What an evening! John hired a pianist to play Mozart. He provided a grace note before the show started and during intermission. The men wore tails, the ladies black gowns. Our 14-year-olds wore top hats and looked very natty. Carnegie Hall is actually an intimate space with superb acoustics. From the stage the view is amazing: gold filigree, brass rails, red velvet and mahogany seats are beautifully worked into the hall's design; its multitude of lights gave the effect of a clear sky at night. The hall isn't nearly as deep as it is tall, and the two tiers of box seats and the large balcony above them add considerably to the effect that this is a cathedral for performers. Indeed, after inspecting the hall back in Sepmber, John told all of us to practice in large churches to be familiar with the resonance and space we would encounter at Carnegie. My impression of the audience was that a lot of school people showed up in spite of the overt efforts against the show. Teachers, administrators, students, and professors were there, with a number of interested parents, homeschoolers and alternative schoolers, too. There was even a baby in the audience, his gurglings could sometimes be heard clearly and it gave us a smile backstage. Before the event I was told several times by John and Roland that homeschoolers seemed to be the ones supporting the event most. I met Dan and Andy Endsley from the famous Homeschoolers' League of Toledo who travelled from Ohio to be there, and I heard of (though I didn't meet) a group of homeschoolers who travelled all the way up from Florida. Representing homeschooling in such a place, and to an audience that largely had never heard of homeschooling before, was a thrill and honor for me and my family People came from 17 states in all.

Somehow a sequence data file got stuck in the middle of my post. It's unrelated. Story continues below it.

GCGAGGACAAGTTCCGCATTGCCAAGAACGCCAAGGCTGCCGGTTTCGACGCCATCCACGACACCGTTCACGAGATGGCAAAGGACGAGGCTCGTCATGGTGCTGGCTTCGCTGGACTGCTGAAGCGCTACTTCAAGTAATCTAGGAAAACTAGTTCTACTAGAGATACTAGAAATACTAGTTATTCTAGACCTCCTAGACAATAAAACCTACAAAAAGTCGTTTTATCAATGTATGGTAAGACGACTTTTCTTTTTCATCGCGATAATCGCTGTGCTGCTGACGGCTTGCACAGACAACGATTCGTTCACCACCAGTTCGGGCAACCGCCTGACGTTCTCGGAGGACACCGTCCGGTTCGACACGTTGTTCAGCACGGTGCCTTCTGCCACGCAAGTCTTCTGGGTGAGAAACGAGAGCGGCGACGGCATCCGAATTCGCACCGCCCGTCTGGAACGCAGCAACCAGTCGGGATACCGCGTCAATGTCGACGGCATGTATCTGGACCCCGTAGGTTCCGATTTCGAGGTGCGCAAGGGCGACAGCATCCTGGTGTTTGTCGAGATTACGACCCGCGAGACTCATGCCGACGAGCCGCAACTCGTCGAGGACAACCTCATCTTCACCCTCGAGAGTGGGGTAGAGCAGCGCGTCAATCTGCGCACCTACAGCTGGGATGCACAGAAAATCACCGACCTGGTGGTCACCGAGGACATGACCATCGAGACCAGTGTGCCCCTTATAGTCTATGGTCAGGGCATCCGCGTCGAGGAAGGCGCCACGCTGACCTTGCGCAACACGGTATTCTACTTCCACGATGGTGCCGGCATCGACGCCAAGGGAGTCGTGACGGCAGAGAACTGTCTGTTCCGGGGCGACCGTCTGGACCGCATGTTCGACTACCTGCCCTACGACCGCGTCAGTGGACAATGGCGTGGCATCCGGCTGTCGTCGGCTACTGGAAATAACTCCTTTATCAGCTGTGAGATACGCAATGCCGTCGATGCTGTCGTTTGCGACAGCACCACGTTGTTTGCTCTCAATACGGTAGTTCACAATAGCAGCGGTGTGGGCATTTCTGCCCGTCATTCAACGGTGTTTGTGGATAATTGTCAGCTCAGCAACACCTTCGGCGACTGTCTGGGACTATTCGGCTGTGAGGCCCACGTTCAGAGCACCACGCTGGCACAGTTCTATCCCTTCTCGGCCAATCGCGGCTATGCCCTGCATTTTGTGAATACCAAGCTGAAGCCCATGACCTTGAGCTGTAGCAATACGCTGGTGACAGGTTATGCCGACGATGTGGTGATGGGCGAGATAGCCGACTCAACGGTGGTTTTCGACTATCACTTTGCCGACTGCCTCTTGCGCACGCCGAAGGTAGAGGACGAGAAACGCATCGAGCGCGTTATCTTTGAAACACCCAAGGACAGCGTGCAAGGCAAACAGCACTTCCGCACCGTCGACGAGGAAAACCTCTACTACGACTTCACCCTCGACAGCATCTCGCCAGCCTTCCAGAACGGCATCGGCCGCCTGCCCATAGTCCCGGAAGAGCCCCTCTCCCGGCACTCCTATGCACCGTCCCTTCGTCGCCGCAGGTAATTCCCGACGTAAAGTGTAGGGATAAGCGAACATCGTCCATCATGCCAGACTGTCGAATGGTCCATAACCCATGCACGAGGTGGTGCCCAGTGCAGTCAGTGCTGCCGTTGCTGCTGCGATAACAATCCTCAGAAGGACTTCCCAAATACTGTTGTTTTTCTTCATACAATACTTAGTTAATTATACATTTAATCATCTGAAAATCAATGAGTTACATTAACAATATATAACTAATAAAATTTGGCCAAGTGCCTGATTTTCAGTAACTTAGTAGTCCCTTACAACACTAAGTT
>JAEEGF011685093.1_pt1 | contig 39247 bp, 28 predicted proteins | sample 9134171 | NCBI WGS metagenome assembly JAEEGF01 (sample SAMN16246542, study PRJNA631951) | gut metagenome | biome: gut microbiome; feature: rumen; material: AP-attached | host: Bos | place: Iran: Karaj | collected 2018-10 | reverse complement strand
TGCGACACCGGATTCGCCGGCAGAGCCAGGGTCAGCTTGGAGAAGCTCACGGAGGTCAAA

The evening was structured so Victor Gonzalez, a 14-year-old student of John's, was first to face the audience. He provided me with an image of that night I can never forget: we got the cue to start. I saw the large crowd silently waiting in darkness, a single shaft of spotlight appeared, waiting for Victor to walk towards it. I patted Victor on his shoulder, wished him luck, and saw him take a deep breath. Then I saw his little frame, a silhouette in tails and top hat, bravely walk to the podium and open the show. He soon got the audience to laugh exactly where he wanted laughs, and he introduced each speaker flawlessly (as did his counterpart for the second half of the evening, young Jamaal Watson). Both performed with only a few run-throughs about two hours before curtain time because John couldn't afford rehearsal time at $300 an hour. Again, I was shown how capable youngsters can be when they are trusted and treated with respect.